Microsoft has already developed and circulated a security patch to protect Windows' users from the WannaCry virus, the most dangerous and widespread ransomware attack, so far. However, the tech-giant criticized the government and NSA for stockpiling the security flaw information that it found rather than notifying the companies about it and said that the ongoing attack is rather a "wake-up call" for the governments.
The ransomware has so far infected more than 200,000 computers in around 150 countries all across the globe. The attack has even affected hospitals, forcing them to lock down until they paid ransom to the hackers in Bitcoin.
Security experts believe that a second wave of WannaCry attack is very likely to happen.
WannaCry uses a vulnerability in the older version of Windows, which was originally detected by the NSA; however, the American security agency exploited it to hack devices rather than informing the company.
"This attack provides yet another example of why the stockpiling of vulnerabilities by governments is such a problem," wrote Microsoft President Brad Smith in a blog post on Sunday.
"We have seen vulnerabilities stored by the CIA show up on WikiLeaks, and now this vulnerability stolen from the NSA has affected customers around the world. Repeatedly, exploits in the hands of governments have leaked into the public domain and caused widespread damage," Smith added.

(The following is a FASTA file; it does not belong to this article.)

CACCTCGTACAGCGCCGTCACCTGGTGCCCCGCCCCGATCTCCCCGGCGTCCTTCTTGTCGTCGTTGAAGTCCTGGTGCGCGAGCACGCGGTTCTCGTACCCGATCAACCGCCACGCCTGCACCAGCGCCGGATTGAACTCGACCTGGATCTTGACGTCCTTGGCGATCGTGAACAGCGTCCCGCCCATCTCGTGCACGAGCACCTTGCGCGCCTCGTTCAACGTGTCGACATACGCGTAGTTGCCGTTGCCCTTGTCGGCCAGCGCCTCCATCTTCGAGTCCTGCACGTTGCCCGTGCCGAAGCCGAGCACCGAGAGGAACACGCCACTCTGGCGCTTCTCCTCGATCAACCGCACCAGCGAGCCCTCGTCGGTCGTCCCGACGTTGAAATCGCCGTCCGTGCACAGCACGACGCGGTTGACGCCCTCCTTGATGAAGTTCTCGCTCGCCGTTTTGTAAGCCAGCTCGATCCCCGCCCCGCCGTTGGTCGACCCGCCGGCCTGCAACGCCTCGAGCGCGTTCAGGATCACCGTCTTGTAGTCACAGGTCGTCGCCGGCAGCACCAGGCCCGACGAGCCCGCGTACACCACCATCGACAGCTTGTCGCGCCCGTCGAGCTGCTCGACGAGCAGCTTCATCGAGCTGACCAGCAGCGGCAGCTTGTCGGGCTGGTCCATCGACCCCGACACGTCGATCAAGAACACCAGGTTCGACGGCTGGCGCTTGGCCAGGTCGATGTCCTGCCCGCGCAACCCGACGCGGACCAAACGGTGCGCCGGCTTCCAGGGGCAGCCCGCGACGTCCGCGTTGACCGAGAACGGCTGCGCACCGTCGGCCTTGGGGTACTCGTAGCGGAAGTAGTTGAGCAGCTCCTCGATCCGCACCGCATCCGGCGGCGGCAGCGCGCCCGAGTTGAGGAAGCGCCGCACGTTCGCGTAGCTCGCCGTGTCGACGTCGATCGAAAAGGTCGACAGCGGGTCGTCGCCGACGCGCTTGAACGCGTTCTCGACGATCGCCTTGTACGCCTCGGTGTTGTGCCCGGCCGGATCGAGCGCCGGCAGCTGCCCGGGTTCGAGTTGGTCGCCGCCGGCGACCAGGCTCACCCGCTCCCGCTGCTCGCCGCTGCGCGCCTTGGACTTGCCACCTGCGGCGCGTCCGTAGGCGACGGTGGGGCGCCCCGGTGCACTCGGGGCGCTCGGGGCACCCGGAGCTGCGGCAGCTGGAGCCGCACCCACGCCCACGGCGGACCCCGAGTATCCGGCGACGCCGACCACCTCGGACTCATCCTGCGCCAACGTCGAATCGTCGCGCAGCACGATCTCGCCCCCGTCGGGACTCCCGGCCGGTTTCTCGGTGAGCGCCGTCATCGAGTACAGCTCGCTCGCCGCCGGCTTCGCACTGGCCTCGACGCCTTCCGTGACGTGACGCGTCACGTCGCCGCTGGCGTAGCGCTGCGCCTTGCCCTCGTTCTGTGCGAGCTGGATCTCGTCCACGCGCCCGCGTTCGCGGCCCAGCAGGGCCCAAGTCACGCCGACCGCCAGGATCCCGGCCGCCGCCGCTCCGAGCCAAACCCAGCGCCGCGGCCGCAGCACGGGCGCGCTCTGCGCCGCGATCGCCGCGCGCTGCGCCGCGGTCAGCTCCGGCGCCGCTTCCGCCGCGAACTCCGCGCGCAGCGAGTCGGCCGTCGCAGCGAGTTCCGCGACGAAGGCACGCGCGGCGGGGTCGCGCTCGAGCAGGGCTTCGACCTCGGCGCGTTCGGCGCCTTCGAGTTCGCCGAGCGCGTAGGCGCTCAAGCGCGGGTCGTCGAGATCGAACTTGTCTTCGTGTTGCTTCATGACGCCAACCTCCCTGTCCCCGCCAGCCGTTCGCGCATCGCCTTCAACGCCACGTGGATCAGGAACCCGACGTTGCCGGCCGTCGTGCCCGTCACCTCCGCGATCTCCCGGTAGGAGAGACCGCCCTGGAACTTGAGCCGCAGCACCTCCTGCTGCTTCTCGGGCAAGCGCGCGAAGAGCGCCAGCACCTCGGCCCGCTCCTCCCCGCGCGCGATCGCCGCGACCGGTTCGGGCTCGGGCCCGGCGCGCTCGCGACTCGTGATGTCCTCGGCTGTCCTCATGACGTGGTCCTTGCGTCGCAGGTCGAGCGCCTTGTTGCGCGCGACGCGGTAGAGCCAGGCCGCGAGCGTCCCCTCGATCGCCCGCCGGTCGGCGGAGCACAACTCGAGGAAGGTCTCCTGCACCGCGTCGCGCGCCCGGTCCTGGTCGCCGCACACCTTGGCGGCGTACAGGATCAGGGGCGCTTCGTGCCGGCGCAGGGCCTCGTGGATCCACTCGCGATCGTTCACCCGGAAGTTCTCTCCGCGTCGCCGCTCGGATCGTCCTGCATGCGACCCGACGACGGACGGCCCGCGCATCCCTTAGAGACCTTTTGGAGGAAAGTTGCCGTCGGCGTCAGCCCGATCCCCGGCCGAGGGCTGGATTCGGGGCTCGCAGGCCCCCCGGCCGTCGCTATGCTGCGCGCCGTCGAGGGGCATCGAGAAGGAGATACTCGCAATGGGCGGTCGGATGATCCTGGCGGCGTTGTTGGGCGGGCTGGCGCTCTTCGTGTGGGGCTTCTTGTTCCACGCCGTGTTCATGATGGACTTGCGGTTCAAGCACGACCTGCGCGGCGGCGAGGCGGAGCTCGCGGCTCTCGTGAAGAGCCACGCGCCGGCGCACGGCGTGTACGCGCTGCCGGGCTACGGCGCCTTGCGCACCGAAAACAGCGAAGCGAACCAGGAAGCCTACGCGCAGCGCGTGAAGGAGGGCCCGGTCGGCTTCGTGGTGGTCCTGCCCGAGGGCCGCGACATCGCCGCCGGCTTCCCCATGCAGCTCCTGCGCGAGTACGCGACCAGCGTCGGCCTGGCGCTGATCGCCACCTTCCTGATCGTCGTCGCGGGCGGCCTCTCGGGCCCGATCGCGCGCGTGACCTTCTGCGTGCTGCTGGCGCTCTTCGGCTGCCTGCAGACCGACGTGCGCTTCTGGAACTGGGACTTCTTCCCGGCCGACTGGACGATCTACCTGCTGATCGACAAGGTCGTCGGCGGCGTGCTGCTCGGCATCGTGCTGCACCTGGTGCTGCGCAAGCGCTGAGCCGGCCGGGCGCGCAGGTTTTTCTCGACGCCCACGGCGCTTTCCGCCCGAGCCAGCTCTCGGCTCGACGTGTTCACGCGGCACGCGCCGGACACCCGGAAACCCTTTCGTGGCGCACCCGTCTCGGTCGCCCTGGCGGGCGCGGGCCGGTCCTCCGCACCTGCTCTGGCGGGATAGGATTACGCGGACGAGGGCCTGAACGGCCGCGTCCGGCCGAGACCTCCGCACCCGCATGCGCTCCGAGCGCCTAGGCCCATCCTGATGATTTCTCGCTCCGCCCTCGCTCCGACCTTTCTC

He also stated that there should be held a "Digital Geneva Convention", where governments will have to report all the vulnerabilities that they find, rather than exploiting them.
"We need governments to consider the damage to civilians that comes from hoarding these vulnerabilities and the use of these exploits. This is one reason we called in February for a new "Digital Geneva Convention" to govern these issues, including a new requirement for governments to report vulnerabilities to vendors, rather than stockpile, sell, or exploit them," he said.
Smith also stated that Microsoft had already released a security patch for the said vulnerability but users didn't update it for some reason or the other and now the tech giant is "working around the clock" to protect and help its affected customers. So much so, that the company has even released an update for those versions of Windows which are no longer supported.